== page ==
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Resources for Graduate Students

There is some advice that is useful for both undergraduate and graduate students, but I find that these posts fit more the needs of Masters’ and Doctoral candidates. Obviously, if you’re looking for advice on Academic Writing, Literature Reviews, Reading Strategies, Organization and Time Management, all of these can be found in their own sub-pages.

If you are looking for my Reading Notes of Books Related to How to Write a Doctoral Dissertation, you can find all those posts under this page:

Preparing the overall elements of a doctoral thesis or dissertation before the defense or viva.

As I’ve graduated several PhD students and I myself have gone through the process of preparing and defending a doctoral dissertation, I decided to write a blog post where I summarized what I think are the core elements of a doctoral dissertation and how should a PhD student present those elements in a doctoral thesis defense or PhD viva.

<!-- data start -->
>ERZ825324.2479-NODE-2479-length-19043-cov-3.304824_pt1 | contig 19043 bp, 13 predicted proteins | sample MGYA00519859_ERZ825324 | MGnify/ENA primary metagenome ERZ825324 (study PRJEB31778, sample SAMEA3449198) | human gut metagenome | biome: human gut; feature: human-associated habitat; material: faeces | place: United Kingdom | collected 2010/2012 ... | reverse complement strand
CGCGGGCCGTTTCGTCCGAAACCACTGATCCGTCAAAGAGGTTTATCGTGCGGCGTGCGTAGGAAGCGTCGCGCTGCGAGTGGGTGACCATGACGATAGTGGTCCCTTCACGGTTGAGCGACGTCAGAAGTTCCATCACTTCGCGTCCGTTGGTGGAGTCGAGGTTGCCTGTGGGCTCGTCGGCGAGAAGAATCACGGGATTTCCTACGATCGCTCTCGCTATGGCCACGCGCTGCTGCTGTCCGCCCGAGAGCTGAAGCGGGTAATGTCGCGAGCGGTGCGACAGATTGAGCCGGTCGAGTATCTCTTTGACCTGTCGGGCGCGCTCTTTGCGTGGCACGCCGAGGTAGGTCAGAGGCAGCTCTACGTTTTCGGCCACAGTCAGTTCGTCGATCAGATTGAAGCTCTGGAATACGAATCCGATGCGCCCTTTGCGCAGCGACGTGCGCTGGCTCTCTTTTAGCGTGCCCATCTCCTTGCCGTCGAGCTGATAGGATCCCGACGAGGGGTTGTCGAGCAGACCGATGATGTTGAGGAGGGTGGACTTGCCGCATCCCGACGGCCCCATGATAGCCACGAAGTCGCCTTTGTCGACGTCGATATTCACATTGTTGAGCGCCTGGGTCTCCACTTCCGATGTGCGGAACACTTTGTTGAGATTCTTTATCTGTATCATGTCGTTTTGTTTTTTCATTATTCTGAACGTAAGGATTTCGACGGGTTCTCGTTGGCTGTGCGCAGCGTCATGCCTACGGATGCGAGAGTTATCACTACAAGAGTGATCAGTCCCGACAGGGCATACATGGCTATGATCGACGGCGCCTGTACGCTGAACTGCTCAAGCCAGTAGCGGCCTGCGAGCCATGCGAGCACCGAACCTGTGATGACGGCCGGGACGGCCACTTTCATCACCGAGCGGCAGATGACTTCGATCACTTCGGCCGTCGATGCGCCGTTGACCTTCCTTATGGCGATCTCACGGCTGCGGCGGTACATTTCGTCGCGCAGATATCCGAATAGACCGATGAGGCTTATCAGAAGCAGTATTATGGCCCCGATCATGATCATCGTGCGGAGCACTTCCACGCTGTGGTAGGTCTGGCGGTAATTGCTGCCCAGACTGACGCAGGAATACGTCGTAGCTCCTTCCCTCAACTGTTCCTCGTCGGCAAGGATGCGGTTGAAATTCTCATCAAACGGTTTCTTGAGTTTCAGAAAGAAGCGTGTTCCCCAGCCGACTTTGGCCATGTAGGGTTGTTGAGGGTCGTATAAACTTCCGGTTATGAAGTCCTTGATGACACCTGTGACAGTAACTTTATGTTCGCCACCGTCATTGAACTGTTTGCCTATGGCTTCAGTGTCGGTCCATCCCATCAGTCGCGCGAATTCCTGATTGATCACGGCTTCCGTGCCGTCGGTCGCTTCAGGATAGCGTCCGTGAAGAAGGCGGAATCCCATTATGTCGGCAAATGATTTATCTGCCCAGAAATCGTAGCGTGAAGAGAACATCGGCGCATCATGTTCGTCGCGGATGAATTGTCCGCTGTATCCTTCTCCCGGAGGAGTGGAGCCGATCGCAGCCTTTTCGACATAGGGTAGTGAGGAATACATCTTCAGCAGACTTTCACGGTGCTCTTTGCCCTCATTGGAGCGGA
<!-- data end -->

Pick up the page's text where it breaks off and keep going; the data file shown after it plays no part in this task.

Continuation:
Preparing for comprehensive-qualifying-preliminary doctoral exams

This is the process I followed to prepare for my comps, hopefully it will be useful to others!

Narrowing the thesis/dissertation topic

It’s always hard to convince an eager graduate student to narrow their topic to make the research more manageable. I decided to blog about this issue.

A few common mistakes that I’ve seen in academic job market applications

It’s hard to provide academic job market advice since the number of tenure-track positions is quickly dwindling. However, I figured this post might be helpful to those who are seeking those positions.

Resources for non-native English speakers who are writing doctoral dissertations in English.

I wrote this post out of frustration with poor feedback from PhD advisors to non-native English speakers.

12 tips to give solid talks within a 10-12 minute time frame.

Most graduate students I know will at some point end up presenting at major academic conferences and workshop. This blog post offers strategies to ensure that their talk goes smoothly.

Time management during grad school: If you must work, work on Sundays

My PhD advisor suggested that, no matter how hard I had to work and how many hours I had to put in, I always had to take AT LEAST one day off. I experimented doing both, then Saturday, and then I settled on Sunday. This post explains a few reasons why.


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